Cyber crime is becoming more of a reality than ever before
98% of adults aged 16 to 34 are now online, using various devices around the UK. In the last 2 years adults aged 65 and over have increased their online usage, rising from 33% to 42%.
With the increase in online activity at present, there has inevitably been an increase in the amount of mobile devices being used to gain internet access, such as smart phones and tablets. Ofcom reported, that there has been a large incline within the over 65 generation in the use of tablets it has more than trebled, going from 5% to 17% in the past two years.
The 65 and over generation are usually encouraged by their family, friends and colleagues to become more active on the internet, specifically when it comes to online banking. However, there is an increased security risk for the 65 and over generation in this area, due to limited risk awareness or exposure to cyber crime.
Cyber crime encompasses a wide range of activities, but these can generally be broken into two categories crimes that target computer networks or devices (these types of crimes include viruses and denial-of-service attacks) and crimes that use computer networks to advance other criminal activities (these types of crimes include cyber stalking, phishing and fraud or identity theft).
Simon Hockridge, who leads the Fraud/AML Prevention unit at IQ Executive, commented, “It is paramount that businesses secure their online presence. We have worked with many organisations to address their cyber crime requirements in order to support their customers and keep their records and data protected. “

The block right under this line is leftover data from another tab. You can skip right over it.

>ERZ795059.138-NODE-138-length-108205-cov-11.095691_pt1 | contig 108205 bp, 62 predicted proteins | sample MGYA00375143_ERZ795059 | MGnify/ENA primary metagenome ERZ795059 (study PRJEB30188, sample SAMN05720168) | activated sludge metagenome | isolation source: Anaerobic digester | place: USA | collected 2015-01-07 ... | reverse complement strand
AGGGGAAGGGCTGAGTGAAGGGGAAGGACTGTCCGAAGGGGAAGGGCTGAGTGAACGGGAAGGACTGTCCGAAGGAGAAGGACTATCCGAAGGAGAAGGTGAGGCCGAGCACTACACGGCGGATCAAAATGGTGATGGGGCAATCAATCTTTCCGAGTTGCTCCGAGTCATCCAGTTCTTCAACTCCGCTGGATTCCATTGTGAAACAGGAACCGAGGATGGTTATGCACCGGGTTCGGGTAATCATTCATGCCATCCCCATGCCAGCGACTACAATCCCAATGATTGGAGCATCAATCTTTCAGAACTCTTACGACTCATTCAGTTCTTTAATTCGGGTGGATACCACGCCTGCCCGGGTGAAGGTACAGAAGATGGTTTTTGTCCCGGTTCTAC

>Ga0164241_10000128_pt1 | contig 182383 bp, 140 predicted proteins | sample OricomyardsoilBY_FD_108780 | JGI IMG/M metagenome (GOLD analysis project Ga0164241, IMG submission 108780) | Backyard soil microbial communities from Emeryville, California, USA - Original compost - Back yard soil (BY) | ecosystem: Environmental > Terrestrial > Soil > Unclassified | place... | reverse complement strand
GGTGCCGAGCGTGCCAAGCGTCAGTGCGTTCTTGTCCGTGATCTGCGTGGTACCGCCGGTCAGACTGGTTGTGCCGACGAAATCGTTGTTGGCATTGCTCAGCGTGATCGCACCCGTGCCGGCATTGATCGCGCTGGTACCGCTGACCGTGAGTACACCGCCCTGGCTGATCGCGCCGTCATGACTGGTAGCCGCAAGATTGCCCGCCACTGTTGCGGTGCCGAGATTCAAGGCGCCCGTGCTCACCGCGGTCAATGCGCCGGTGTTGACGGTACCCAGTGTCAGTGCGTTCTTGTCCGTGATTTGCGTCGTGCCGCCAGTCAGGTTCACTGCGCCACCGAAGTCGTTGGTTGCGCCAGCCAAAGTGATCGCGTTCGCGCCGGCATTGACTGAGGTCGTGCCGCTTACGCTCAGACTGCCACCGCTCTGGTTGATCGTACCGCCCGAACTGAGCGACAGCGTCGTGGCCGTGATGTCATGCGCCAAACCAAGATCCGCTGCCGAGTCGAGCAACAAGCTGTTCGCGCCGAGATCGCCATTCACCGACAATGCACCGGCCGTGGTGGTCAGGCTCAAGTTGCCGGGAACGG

David Di Domenico, the business leader at IQ Analytics commented, “Analytics, data sharing and information security play a very crucial role in ensuring cyber crime is prevented. It needs to be combated across the financial services industry to give a greater degree of comfort to those individuals and companies who would otherwise be potential targets by existing criminals.”
The Ofcom report goes on to show that those aged 65 and over are the least likely out of any age range to invest in security features for their computers. As a result this makes them much more vulnerable to information theft - cyber crime.
Even though it is clear that the 65 and over generation seem to be more vulnerable targets for this kind of crime, the under 65’s aren’t left unaffected either. 79% of those aged 16 to 24 use some kind of anti-virus software, but 28% of this generation still say that they experienced a computer virus over the past year.
The government has announced the launch of Cyber Crime Reduction Partnership (CCRP) in an attempt to prevent cyber crime. It is aimed at tackling global cyber crime through the joint efforts of the police and industry experts. James Brokenshire, the Security Minister will lead the CCRP with Science Minister, David Willetts.